If you thought that last week's New York Times story about Vanderbilt's athletic department overhaul was so generous that an alumnus must have written itwell, you'd be right. Lee Jenkins, a 1999 graduate who now covers sports for the Times, penned the remarkably one-sided account that will likely be reprinted in dozens of university brochures.
"Once known as the center for the Southern literary movement in the 1920s, Vanderbilt is currently recognized for straddling the narrowest lines in college sports," Jenkins gushes, without ever disclosing that he, in fact, graduated from the line-straddler. "It patterns itself not after Duke and Stanford, or Alabama and Auburn, but attempts to adopt elements of each."
We could talk about why Vanderbilt should pattern itself after Duke and Stanford since both schools have better academics and athleticsbut really the larger point here is why the Times enlisted an alum to cover his own university if he couldn't do so objectively. New York Times sports editor Tom Jolly tells "Desperately" that he thought the paper could take advantage of Jenkins' ties to the university. His former reporter, in fact, used to edit the Vanderbilt Hustler student newspaper. "His knowledge of Vanderbilt was viewed as an asset because he already had contacts there, as well as an understanding of the school culture."
That understanding, however, may not have included a dose of critical thought. While the local press regarded Chancellor Gordon Gee's decision to place the school's athletic department under the umbrella of another school division as a highly controversial move, Jenkins himself included no voices of dissent in his story. Instead, he went about quoting only supporters of the school's decision, as if he were recording positive reviews for a book jacket. Here are just a few of them:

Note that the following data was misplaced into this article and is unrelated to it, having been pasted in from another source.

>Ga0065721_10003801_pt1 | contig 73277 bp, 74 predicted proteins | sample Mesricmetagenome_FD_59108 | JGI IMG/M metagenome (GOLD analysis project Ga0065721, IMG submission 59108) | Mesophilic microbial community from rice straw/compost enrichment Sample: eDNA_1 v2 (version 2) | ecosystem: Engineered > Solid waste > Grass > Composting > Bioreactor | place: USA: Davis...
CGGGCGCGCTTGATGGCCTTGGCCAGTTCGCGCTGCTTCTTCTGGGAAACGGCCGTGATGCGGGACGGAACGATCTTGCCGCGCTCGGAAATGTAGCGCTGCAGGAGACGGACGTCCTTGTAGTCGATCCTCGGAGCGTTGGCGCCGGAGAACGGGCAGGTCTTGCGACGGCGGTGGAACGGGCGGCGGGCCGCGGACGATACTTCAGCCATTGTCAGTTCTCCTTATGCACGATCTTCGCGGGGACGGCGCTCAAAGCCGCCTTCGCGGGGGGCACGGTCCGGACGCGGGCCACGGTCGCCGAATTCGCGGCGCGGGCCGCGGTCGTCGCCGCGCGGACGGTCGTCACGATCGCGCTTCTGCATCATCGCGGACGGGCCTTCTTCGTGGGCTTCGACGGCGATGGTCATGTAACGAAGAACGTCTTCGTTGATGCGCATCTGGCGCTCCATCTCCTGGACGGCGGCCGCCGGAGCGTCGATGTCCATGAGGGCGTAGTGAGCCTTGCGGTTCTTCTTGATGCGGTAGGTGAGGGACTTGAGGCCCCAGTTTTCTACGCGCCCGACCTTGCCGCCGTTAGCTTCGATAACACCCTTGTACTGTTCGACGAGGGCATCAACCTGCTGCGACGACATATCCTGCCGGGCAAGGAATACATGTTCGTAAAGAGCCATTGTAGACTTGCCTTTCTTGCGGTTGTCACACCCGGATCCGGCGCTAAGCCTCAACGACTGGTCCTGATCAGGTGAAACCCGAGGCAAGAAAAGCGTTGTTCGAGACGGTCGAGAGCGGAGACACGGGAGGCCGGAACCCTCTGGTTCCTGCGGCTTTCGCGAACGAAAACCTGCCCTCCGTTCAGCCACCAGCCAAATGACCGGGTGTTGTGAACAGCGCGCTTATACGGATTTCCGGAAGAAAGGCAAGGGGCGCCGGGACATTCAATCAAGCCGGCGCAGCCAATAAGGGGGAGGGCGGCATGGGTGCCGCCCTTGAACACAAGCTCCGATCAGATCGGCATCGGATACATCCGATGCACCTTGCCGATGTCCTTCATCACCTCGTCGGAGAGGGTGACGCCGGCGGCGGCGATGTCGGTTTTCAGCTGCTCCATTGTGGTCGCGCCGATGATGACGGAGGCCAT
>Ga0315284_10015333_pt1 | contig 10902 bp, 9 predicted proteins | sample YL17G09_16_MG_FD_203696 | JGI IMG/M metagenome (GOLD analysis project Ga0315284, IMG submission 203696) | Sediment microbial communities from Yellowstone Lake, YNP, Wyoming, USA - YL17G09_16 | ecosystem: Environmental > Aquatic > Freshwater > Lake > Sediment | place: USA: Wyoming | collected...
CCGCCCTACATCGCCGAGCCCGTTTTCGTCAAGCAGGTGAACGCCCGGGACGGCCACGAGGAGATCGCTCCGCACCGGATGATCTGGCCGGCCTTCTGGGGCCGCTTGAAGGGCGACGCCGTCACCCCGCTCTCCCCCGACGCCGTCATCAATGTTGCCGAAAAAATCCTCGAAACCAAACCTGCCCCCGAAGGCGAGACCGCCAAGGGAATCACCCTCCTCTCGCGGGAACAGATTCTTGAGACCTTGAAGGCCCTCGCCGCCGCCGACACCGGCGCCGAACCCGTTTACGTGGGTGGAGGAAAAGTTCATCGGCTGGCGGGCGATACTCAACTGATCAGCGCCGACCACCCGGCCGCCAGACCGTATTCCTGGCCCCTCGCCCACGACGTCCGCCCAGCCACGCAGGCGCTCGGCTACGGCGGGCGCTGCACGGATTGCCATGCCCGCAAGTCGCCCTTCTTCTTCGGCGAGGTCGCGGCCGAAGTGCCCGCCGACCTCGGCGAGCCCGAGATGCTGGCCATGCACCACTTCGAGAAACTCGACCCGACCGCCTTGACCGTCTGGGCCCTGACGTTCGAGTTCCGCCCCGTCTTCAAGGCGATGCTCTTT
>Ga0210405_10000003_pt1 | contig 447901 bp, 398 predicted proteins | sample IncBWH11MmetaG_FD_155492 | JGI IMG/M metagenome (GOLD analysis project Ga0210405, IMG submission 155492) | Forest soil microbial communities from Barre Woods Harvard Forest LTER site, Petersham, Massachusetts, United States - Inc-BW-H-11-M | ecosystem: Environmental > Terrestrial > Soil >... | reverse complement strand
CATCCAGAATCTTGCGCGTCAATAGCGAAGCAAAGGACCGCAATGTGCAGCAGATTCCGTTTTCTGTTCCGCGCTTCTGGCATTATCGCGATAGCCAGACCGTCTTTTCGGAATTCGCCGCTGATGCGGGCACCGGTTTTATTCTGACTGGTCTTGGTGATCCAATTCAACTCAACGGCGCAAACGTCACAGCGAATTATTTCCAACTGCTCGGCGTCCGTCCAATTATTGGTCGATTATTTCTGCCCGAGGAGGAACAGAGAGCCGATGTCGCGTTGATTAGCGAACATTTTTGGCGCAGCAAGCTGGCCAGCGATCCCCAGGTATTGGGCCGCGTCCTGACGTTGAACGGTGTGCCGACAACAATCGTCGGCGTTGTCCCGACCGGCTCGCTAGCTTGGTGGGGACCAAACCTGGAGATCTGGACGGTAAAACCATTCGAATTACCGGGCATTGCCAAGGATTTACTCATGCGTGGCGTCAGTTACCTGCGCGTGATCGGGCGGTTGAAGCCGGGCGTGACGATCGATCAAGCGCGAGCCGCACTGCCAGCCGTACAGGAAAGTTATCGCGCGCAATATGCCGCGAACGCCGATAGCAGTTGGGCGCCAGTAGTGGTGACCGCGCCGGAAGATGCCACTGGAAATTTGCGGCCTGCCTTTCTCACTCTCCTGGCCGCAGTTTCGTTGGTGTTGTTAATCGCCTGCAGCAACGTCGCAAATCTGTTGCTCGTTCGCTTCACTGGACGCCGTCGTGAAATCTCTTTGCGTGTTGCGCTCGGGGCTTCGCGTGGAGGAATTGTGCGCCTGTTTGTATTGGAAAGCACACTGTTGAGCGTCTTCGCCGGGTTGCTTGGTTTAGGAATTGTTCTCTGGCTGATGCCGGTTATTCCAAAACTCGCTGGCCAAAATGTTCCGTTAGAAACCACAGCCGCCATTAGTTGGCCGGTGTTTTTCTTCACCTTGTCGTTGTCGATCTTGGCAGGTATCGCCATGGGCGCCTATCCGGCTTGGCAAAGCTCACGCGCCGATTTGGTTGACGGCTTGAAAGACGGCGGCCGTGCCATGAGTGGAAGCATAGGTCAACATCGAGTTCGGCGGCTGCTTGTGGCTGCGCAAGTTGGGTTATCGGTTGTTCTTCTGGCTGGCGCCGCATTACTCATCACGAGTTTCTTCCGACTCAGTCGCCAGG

From Perry Wallace, Vanderbilt alum and the first African American basketball player in SEC history: "They have a constant desire to move things forward because they understand who they are, how the odds are stacked against them and they let those odds be inspiring."
From Richard McCarty, dean of the College of Arts and Science: "With all the bad news in college sports, this is a shining example of how you can have athletics and academics in a proper way."
From David Williams II, vice chancellor for student life and university affairs: "We wanted to make athletics truly part of the university and say to our student-athletes, 'We value you as more than just athletes.'"
Vanderbilt's decision to merge its athletic department with its student life division might ultimately prove to be a wise decision. But Jenkins never shows us how it will. He quotes Williams as saying that the school will encourage athletes to run for student government and write letters to the student newspaper. But Jenkins doesn't include any illuminating details about whether Gee's initiative is anything more than window dressing, or for that matter, a way to grab a glowing account in The New York Times.
Finally, the Times should have at least told its readers that the love letter they just read was penned by a Vanderbilt alumnus. Jolly, the sports editor, says that a disclosure "would only be necessary if we felt that the reporter could not report objectively."
Todd was right
Last week Desperately wrote about how a Clarksville Leaf-Chronicle story penned by reporter Todd DeFeo stacked the deck against murder suspect Max Roybal by erroneously reporting that both his fiancée and wife turned up missing. Actually, that error was edited into the story by The Tennessean when it republished the story that had originally run in the Leaf-Chronicle.